(More precisely, the code seems to assume that int and intptr are the same size, but I don't think that's guaranteed.)

comment:22 Changed 2 months ago by teor

Status: needs_reviewneeds_revision

comment:23 Changed 2 months ago by rl1987

Status: needs_revisionneeds_review

comment:24 Changed 2 months ago by catalyst

Revisions look good to me, except for a minor changes file correction that I noted on GitHub, which might be fixable as part of the merge.

teor did you have any other comments to add?

comment:25 in reply to:  24 Changed 2 months ago by teor

Keywords: nickm-merge asn-merge added

Replying to catalyst:

Revisions look good to me, except for a minor changes file correction that I noted on GitHub, which might be fixable as part of the merge.

It's been fixed.

teor did you have any other comments to add?

Integer and pointer size checks belong in torint.h.
After that's done, please flip the ticket to merge_ready.

comment:26 Changed 2 months ago by teor

Status: needs_reviewneeds_revision

comment:27 Changed 2 months ago by rl1987

Status: needs_revisionmerge_ready

comment:28 Changed 2 months ago by asn

Seems like the PR has failed because of:

./src/test/ptr_helpers.h:No #ifndef/#define header guard pair found.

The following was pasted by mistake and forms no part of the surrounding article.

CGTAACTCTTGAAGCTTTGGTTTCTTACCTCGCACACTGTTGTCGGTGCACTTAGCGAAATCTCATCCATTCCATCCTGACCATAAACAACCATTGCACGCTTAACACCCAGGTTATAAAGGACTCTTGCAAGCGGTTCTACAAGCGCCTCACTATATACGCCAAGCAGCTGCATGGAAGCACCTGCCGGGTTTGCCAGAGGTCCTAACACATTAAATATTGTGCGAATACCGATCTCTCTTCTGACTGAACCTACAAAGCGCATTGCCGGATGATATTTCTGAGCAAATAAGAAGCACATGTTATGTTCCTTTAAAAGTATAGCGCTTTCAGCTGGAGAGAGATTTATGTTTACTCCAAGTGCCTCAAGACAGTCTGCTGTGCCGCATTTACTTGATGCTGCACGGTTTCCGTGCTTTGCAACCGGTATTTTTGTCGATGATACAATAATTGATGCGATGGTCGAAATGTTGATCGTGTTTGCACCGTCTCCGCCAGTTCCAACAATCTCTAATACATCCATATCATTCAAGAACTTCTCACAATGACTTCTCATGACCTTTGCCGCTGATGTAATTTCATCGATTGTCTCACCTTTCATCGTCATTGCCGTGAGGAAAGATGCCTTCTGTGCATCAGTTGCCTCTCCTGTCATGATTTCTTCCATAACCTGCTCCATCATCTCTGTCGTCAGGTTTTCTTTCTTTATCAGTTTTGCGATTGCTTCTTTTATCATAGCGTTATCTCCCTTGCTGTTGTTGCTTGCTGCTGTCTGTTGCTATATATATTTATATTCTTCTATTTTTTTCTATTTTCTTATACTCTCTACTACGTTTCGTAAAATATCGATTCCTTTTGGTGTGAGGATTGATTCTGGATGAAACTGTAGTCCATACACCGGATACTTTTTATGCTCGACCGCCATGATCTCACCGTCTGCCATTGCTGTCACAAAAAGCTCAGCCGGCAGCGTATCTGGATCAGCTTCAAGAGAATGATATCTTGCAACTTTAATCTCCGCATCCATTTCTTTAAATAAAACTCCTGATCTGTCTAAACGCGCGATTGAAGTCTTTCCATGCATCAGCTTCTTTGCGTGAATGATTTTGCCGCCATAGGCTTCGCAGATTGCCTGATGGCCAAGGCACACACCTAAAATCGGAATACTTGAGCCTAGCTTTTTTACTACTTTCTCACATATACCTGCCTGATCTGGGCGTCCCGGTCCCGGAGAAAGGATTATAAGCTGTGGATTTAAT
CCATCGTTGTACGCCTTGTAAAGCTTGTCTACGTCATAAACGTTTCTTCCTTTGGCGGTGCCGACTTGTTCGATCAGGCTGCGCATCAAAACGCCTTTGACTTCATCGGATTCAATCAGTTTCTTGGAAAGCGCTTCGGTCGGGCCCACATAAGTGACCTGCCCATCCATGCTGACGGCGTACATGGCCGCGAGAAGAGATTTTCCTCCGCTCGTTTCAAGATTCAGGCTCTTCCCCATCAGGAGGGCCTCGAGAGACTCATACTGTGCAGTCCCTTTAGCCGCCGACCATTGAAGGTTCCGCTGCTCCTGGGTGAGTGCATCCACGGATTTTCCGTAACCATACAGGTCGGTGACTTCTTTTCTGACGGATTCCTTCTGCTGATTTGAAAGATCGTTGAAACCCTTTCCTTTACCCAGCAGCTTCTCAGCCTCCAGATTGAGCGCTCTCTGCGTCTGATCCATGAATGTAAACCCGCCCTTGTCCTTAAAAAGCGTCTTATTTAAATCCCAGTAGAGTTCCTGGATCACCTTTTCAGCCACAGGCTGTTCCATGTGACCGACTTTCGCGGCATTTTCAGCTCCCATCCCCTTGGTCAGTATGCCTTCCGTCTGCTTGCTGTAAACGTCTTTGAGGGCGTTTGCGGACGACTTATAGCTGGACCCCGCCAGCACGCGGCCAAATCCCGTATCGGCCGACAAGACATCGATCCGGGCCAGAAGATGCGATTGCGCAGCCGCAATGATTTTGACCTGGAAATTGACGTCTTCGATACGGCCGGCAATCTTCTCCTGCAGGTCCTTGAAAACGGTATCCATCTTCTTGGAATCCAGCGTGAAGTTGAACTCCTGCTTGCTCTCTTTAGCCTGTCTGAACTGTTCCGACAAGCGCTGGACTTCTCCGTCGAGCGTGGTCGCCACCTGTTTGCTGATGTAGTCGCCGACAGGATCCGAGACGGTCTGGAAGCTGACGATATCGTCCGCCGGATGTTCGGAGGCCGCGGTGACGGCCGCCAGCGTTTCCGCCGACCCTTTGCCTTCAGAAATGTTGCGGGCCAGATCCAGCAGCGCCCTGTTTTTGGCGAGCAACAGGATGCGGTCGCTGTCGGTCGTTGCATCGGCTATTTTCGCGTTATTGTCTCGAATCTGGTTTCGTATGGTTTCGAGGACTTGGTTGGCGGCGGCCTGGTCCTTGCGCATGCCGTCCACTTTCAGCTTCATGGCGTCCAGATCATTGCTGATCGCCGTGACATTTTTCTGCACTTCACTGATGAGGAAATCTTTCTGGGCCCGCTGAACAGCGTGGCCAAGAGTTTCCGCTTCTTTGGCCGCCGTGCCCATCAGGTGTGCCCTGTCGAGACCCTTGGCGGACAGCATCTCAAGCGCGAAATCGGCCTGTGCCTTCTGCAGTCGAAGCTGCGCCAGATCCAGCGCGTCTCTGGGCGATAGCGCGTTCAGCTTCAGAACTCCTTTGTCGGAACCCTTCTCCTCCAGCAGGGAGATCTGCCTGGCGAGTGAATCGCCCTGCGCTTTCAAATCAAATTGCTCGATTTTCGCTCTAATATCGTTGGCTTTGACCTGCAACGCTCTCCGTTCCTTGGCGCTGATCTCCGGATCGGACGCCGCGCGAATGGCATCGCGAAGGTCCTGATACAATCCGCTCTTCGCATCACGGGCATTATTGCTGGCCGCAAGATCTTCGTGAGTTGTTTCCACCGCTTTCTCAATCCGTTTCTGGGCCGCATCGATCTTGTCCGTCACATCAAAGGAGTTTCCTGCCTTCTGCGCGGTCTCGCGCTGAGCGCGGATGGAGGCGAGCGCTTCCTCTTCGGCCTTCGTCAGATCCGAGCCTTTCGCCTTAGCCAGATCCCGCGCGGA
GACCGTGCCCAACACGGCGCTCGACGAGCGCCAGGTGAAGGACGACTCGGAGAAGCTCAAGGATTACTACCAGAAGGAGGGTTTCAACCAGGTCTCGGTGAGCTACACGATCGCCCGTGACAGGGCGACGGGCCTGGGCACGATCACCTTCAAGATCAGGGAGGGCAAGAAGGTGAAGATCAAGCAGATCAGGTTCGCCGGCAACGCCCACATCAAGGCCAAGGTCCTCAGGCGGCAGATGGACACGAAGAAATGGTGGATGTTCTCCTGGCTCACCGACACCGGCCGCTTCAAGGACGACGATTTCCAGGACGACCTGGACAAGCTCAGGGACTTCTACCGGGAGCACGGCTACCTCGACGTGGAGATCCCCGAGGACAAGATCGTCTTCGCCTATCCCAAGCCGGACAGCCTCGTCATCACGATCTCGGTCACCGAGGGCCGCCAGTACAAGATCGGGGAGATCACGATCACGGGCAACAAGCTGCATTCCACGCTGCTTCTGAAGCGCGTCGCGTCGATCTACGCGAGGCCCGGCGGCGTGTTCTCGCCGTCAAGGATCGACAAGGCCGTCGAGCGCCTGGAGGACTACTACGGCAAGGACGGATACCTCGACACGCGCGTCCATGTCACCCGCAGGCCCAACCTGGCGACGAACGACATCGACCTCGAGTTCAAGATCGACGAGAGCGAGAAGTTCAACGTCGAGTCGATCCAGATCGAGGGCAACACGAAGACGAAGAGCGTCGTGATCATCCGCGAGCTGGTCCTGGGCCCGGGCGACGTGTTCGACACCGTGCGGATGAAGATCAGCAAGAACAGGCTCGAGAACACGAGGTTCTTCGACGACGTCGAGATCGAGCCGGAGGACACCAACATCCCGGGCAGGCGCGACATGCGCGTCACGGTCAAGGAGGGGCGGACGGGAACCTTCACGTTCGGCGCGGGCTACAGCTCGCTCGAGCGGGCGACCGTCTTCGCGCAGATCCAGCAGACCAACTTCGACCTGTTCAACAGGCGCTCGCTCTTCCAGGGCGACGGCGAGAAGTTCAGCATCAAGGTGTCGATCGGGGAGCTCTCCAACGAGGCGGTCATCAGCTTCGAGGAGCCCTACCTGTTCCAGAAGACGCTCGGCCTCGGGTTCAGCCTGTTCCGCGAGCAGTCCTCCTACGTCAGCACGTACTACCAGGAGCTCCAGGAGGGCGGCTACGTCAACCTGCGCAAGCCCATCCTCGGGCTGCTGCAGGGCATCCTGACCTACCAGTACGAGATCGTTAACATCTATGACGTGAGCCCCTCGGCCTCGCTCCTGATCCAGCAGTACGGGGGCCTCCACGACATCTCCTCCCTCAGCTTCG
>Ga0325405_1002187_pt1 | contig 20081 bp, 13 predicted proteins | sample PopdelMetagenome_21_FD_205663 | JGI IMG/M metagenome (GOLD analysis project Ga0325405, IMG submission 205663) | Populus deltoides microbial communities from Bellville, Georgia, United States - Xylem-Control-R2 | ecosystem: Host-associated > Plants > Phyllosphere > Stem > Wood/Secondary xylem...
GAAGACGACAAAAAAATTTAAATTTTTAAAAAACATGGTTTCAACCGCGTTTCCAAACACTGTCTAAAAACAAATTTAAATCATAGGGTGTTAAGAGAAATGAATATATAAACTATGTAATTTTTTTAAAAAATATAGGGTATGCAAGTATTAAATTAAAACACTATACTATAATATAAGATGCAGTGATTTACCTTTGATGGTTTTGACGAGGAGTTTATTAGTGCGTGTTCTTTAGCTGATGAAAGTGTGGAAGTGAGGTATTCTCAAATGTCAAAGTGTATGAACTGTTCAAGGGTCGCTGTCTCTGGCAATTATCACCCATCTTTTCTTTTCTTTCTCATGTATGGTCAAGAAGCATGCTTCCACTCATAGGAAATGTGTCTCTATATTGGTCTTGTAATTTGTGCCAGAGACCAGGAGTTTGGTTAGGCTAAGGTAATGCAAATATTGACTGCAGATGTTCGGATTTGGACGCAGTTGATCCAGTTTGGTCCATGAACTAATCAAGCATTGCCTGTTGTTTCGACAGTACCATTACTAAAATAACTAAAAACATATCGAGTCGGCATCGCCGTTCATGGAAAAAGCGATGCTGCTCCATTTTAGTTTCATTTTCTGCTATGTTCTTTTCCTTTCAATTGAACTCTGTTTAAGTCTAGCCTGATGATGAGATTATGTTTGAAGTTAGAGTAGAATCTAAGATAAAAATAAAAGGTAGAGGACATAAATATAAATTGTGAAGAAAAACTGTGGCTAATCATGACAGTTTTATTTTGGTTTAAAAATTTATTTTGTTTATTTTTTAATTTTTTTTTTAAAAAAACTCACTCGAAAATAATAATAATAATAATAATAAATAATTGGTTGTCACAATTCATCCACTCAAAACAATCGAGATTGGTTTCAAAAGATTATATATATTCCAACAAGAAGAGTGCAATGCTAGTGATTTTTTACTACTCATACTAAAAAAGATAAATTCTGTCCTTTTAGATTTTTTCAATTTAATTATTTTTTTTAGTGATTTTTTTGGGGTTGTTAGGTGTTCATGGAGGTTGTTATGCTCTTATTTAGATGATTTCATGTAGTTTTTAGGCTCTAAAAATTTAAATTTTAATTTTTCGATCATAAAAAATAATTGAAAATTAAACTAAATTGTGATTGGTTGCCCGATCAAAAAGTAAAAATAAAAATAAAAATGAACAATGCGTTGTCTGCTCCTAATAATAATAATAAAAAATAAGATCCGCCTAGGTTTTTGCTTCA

make[1]: *** [check-spaces] Error 1

likely the result of #29756.

Can you please fix the offending .h file and move back to merge_ready.

Last edited 2 months ago by asn (previous) (diff)

comment:29 Changed 2 months ago by asn

Status: merge_readyneeds_revision

comment:30 in reply to:  28 Changed 2 months ago by teor

Replying to asn:

Seems like the PR has failed because of:

./src/test/ptr_helpers.h:No #ifndef/#define header guard pair found.
make[1]: *** [check-spaces] Error 1

likely the result of #29756.

Can you please fix the offending .h file and move back to merge_ready.

Sorry about that, the header check is new and I just merged it yesterday.

comment:31 Changed 2 months ago by rl1987

Should be fixed in 4e6ba575a66108f38a55cffdb197352757f77d78 now.

comment:32 Changed 2 months ago by teor

Actual Points: 0.1
Points: 0.1
Status: needs_revisionmerge_ready

Once CI passes, we can merge to master.

comment:33 Changed 2 months ago by teor

Resolution: fixed
Status: merge_readyclosed

Merged to master.

Thanks for your patience!